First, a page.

The novelist and cultural theorist Umberto Eco has died at his home, according to a statement his family gave to the Italian newspaper La Repubblica. He was 84.

Eco was best known in the U.S. for his literary debut, the historical novel The Name of the Rose. The book dealt with a murder investigation — and a literary conspiracy with far-reaching implications — at a 14th century Italian monastery

First published in English in 1983, it sold millions of copies around the world and was made into a successful 1986 movie starring Sean Connery and Christian Slater.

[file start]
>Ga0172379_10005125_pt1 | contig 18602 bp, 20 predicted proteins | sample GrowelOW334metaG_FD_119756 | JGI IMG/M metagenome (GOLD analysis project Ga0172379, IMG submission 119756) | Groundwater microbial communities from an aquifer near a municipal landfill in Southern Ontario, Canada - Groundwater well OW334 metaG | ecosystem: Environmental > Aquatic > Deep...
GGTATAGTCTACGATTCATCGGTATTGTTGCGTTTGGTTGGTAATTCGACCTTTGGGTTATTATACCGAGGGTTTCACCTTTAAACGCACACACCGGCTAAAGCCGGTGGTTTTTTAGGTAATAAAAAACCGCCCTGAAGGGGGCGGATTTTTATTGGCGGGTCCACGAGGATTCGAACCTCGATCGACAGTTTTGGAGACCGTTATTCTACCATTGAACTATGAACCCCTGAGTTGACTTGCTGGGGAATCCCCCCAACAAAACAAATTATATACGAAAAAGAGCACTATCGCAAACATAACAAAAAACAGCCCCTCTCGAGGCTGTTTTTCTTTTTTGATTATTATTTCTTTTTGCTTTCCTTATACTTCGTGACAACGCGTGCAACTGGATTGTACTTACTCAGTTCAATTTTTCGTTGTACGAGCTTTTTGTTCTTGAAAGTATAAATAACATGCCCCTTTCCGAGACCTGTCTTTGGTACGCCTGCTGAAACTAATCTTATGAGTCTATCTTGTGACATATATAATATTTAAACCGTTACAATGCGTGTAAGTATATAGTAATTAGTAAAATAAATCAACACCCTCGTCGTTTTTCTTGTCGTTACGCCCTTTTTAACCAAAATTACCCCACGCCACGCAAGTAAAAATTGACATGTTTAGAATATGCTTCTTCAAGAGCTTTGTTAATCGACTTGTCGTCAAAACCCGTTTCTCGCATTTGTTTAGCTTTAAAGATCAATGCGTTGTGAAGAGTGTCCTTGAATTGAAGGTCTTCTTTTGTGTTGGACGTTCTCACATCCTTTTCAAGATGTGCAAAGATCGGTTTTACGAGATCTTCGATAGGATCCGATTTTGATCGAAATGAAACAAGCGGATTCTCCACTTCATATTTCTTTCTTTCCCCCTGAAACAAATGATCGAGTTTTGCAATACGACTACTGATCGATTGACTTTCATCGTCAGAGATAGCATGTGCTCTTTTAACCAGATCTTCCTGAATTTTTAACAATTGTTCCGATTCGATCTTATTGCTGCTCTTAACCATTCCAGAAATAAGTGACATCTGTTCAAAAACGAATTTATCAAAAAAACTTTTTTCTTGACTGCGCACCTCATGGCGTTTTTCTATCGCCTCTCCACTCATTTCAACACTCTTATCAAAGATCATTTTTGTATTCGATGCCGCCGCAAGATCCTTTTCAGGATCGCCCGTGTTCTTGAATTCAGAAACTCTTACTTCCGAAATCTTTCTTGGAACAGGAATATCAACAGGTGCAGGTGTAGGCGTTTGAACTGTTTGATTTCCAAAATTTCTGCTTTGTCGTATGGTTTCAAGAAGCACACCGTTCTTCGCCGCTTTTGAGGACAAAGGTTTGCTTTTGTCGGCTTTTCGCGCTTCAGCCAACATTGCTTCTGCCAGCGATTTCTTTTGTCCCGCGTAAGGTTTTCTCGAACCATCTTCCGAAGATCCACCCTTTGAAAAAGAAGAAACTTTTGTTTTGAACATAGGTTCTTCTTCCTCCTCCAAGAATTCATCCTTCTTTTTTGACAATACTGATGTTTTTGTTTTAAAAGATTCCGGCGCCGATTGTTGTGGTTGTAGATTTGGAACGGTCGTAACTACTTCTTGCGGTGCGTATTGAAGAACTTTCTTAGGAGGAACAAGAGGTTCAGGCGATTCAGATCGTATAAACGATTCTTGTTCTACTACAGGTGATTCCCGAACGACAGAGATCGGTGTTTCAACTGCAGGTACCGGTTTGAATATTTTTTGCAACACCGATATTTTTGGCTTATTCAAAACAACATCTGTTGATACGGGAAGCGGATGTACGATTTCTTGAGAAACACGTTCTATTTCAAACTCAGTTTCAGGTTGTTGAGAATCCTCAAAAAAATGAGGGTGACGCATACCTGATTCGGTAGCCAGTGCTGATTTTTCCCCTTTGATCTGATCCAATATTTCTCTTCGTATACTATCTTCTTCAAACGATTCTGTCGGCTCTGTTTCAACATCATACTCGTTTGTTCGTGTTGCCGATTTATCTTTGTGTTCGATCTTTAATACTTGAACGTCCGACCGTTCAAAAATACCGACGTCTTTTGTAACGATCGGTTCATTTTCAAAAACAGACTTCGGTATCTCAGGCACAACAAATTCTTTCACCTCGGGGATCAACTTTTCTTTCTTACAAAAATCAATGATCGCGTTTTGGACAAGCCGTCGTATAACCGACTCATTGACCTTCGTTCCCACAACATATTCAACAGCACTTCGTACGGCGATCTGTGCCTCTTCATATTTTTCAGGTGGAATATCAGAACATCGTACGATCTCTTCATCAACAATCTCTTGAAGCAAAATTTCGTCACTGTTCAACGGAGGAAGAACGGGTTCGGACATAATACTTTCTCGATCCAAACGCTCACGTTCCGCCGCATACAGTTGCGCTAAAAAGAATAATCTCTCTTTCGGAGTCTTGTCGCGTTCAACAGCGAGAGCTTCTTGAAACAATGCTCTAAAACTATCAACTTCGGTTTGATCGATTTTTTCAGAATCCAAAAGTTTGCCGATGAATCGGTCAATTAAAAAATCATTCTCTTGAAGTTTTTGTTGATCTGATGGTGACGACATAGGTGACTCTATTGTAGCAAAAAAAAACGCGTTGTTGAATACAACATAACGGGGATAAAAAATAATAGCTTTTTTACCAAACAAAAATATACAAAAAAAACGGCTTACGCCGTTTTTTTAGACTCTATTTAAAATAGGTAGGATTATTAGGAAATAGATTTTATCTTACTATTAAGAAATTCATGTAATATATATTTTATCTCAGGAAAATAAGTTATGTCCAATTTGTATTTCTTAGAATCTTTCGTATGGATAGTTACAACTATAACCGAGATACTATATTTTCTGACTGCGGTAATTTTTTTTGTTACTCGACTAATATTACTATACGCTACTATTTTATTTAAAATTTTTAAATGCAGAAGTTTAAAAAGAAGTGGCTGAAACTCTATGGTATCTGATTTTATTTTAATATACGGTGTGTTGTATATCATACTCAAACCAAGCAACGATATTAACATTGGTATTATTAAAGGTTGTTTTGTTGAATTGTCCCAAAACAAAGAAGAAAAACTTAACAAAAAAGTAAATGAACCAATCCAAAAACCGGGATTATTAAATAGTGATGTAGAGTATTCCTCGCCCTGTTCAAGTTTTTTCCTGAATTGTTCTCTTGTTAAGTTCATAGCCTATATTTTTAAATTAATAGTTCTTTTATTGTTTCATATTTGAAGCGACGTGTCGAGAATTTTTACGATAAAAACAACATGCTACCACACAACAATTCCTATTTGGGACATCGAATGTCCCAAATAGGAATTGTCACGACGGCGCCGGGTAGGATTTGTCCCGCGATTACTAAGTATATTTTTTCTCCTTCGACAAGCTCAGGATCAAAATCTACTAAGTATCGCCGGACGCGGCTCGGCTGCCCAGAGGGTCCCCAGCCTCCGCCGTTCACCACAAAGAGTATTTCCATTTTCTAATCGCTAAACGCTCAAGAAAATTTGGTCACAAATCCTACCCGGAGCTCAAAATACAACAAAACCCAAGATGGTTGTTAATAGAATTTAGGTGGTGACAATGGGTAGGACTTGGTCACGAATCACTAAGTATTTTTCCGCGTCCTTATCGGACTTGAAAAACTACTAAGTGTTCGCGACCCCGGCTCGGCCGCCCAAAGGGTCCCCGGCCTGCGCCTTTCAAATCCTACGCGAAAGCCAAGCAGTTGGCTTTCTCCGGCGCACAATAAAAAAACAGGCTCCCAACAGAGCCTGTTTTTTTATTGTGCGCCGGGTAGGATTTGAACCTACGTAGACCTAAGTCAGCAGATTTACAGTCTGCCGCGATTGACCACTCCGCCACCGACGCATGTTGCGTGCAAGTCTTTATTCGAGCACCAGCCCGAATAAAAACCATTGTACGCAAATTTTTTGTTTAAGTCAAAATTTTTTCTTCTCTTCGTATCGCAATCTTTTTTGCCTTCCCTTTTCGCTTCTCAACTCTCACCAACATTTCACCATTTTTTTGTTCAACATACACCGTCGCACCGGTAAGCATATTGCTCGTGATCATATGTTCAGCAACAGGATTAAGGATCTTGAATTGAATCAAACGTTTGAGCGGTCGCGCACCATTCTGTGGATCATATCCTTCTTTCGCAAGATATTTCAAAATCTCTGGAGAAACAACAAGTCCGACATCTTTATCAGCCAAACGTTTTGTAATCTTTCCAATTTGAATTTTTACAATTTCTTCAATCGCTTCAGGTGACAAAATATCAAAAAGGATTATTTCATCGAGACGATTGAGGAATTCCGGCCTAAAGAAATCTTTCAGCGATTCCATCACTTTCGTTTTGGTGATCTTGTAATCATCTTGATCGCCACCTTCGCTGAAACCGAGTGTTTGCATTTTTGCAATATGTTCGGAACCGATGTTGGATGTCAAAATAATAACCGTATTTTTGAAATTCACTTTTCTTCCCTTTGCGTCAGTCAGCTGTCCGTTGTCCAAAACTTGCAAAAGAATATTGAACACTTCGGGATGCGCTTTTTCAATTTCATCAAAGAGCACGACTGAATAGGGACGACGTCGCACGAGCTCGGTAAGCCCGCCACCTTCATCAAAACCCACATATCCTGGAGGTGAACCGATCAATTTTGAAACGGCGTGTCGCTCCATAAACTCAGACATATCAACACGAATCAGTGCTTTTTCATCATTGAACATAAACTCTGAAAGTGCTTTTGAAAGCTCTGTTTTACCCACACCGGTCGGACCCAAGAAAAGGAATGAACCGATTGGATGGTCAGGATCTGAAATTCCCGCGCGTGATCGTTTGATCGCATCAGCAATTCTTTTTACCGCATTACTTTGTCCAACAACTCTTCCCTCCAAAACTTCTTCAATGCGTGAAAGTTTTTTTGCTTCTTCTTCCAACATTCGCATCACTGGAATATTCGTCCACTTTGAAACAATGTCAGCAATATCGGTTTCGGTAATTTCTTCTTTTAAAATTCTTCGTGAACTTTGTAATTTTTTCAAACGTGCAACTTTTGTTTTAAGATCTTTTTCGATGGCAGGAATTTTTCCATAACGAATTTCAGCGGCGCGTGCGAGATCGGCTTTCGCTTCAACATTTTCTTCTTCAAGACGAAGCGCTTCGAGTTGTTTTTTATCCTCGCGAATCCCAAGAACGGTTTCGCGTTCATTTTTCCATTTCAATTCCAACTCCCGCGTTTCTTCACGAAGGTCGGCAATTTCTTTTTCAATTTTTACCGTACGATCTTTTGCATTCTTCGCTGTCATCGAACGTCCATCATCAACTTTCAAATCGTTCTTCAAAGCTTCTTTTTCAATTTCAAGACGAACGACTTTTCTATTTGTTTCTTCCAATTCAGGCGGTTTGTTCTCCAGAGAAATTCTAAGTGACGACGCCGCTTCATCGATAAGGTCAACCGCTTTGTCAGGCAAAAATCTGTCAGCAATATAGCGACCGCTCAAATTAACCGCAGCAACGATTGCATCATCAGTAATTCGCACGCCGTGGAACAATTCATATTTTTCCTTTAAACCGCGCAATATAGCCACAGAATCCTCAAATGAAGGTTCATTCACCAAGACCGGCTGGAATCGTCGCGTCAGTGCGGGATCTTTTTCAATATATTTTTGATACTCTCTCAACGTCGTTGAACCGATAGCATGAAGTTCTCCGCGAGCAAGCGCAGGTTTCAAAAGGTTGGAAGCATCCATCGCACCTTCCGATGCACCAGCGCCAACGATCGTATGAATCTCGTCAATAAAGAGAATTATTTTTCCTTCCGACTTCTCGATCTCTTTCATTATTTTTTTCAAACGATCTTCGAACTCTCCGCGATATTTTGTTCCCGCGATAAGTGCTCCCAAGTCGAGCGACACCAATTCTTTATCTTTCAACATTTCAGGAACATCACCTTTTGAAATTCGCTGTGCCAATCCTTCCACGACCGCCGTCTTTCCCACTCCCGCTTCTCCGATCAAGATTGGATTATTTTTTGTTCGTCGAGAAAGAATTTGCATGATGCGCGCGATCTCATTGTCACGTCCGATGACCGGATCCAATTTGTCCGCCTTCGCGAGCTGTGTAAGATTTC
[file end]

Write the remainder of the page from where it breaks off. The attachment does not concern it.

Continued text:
Eco followed that up with Foucault’s Pendulum (1988), which also dealt with a literary conspiracy that turned deadly — this time one invented by modern-day editors about the medieval Knights Templar. Eco later joked that he had “invented Dan Brown” — author of the Da Vinci Code — in that book. Read more…

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Umberto Eco, literary giant, dead at 84